To my preceptor, future students beware (rant) - Page 6Register Today!
- Mar 28, '11 by jsapphiretoo sad... but true...hopefully we never become like that
- Apr 29, '11 by nurse.sandiMy preceptor went to work out at the gym, took long lunches, went to church on Sunday mornings. Unlike me..I barely ate, got no exercise, and slept thru Sunday mornings.
These type of preceptors are a disgrace. I ended up working on the same unit, too.
Then one day I was called to the human resource department and asked to tell them my experience. It seemed my preceptor had changed hospitals, but wanted to come back.
Well, it was either tell the truth, like it was, or lie. Hmmm..What should I have done?
You got it. I told the truth!! Several weeks later say my preceptor on the street. I was like hmmmm....what should I do?
I held my tired head high and kept on walking.
To the OP. Great story.
- May 1, '11 by MISSPETERBILTYou must have had the same preceptor that I had! If not then they must be related!
- May 3, '11 by azhiker96Over the past year I've precepted four graduating nursing students. It is unpaid and it is a lot of work. I also consider it a privilege as I have the opportunity to train nurses who I may be working with in the future. It's a time to share my philosophy of care, demonstrate good work habits, and pass on helpful tips from calculating meds to symptom management. We have 84 hours to meet the school's requirement but in that time my students have become proficient enough to be able to manage a non-complicated post op patient in the PACU. I've been lucky enough to have students who want to learn and not just put in their time.
All preceptors should read the ANA code of ethics. As nurses we have a duty to advance the profession and one way we can do that is by helping the next generation of nurses. It is a lot of work but someday I may be a patient and I hope my nurses had a good start in the profession.
- May 7, '11 by bsveillonQuote from woohHowever, she is not only unfit to be a preceptor, but unfit to be a nurse. I wouldn't even afford her to be a CNA. In fact, maybe not even hospital security. In fact not I wouldn't afford her to . . . . . . . .True, but I give someone more leeway if they are being forced to do it rather than volunteering for it. I shouldn't be allowed to perform heart surgery. Now if I volunteered to do it, and killed the patient (as I most certainly would do,) then blame me. If someone holds a gun to me and says I have to do the heart surgery, when I kill the patient, it's the fault of the person holding the gun to my head.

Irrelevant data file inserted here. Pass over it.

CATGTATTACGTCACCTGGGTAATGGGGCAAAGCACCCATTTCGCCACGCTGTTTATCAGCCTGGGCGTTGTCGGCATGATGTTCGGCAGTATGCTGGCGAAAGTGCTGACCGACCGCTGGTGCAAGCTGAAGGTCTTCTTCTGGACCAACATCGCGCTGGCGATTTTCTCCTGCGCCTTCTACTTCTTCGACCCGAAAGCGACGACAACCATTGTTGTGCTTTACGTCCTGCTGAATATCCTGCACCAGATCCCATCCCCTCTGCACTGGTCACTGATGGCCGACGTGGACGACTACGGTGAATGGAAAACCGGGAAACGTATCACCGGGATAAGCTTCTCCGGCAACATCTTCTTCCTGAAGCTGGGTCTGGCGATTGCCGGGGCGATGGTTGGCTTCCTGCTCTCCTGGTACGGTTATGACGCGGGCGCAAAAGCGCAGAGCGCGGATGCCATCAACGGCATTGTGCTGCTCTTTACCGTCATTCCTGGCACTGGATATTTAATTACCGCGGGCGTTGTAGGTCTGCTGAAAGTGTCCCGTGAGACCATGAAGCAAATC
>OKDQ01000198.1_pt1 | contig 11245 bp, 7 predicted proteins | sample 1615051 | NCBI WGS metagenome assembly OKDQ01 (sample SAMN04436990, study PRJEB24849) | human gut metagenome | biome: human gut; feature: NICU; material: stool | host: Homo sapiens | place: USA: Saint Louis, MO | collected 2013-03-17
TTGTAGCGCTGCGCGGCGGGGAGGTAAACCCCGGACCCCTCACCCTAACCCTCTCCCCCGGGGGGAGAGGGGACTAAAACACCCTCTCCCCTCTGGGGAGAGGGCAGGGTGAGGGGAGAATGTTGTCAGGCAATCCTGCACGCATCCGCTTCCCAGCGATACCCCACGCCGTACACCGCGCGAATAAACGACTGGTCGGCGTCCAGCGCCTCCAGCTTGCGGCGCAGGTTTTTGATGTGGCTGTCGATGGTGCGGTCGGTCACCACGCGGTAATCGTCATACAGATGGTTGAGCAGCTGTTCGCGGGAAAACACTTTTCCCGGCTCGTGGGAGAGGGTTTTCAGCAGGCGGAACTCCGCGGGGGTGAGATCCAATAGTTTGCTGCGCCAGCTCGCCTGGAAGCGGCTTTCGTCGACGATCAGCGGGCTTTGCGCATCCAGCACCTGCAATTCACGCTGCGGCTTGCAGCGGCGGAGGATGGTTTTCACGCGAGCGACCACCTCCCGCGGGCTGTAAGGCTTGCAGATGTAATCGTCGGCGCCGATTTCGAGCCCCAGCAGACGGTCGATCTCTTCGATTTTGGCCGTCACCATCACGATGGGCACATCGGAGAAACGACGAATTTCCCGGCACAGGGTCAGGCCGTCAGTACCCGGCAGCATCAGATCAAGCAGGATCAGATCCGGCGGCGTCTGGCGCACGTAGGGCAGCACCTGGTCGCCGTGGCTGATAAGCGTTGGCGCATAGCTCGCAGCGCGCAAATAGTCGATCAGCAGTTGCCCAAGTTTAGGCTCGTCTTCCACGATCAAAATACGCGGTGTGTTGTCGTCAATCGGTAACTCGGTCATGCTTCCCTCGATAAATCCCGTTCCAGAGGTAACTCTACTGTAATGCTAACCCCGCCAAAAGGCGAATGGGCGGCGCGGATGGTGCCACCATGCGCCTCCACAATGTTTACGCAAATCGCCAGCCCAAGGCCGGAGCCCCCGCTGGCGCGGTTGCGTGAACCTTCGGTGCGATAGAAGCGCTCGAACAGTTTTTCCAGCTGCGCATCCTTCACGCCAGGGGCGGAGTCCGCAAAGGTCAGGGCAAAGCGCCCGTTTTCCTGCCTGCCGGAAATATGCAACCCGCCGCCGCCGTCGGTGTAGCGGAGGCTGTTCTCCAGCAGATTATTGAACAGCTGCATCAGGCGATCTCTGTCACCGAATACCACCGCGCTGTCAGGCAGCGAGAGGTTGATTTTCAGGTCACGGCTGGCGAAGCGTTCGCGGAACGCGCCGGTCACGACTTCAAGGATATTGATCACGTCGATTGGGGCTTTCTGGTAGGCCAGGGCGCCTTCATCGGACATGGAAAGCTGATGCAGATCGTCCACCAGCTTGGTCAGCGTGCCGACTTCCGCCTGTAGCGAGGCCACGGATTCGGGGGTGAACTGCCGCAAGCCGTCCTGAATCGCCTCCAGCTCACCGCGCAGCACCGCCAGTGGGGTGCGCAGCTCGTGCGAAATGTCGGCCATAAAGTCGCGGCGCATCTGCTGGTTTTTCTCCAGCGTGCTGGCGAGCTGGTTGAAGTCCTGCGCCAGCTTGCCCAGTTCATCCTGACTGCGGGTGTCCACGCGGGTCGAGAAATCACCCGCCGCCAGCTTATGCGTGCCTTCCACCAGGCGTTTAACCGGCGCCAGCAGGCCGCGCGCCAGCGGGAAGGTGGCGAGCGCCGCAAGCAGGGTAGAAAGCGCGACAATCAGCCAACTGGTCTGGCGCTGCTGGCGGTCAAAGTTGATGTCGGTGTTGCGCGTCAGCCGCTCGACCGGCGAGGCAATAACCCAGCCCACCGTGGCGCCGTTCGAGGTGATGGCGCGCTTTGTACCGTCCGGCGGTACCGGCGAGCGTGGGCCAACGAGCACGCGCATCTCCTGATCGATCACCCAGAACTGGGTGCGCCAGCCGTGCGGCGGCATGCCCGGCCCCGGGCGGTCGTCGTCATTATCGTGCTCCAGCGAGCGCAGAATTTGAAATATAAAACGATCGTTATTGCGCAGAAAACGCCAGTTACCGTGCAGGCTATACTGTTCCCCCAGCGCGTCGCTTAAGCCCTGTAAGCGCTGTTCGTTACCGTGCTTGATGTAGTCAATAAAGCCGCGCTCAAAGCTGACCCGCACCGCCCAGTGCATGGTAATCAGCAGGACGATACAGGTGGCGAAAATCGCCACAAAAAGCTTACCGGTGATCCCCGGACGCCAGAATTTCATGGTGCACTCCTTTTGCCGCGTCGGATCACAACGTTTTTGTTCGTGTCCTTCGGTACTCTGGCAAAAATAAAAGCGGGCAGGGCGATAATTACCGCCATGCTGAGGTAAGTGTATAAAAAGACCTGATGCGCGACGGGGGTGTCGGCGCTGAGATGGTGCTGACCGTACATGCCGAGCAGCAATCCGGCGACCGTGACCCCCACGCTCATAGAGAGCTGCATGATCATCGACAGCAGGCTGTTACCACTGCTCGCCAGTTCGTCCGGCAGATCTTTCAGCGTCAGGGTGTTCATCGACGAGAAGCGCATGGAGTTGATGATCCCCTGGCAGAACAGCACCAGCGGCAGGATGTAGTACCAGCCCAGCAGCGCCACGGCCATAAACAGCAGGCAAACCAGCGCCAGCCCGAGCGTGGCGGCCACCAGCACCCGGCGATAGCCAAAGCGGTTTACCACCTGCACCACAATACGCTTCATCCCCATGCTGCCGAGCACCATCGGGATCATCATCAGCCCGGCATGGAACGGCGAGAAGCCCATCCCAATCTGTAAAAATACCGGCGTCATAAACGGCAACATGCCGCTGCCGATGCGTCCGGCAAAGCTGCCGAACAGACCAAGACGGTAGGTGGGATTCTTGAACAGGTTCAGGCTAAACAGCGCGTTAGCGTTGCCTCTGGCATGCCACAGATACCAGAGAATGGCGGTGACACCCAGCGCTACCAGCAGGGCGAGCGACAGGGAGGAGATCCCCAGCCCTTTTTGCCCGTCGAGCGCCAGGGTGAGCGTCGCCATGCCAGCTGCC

No such incentives at my job.
(yes, it really does go on and on. She needs a job in retail, that fits her personality much better!)
- May 18, '11 by crystalgirlI am so sorry that you had to go through that, I've learned over time that those that speak down to or about others have serious self confidence issuses and try to put the focus on others to cover up their own short comings...you sound like you are going to be a wonderful nurse
- May 30, '11 by sara566I found your article to be really interesting. I'm sorry you had a bad experience w/ ur preceptor. I am a nursing student myself and I hope I get a nurse who is as interested to teach me as I am to learn.
- Mar 27, '12 by iMACRN2FNPthis is a well-written letter. did you give it to her and a copy to her director? just curious. i think you should. really sad how some nurses eat their young and are very insensitive of their patients' status ..... shame on them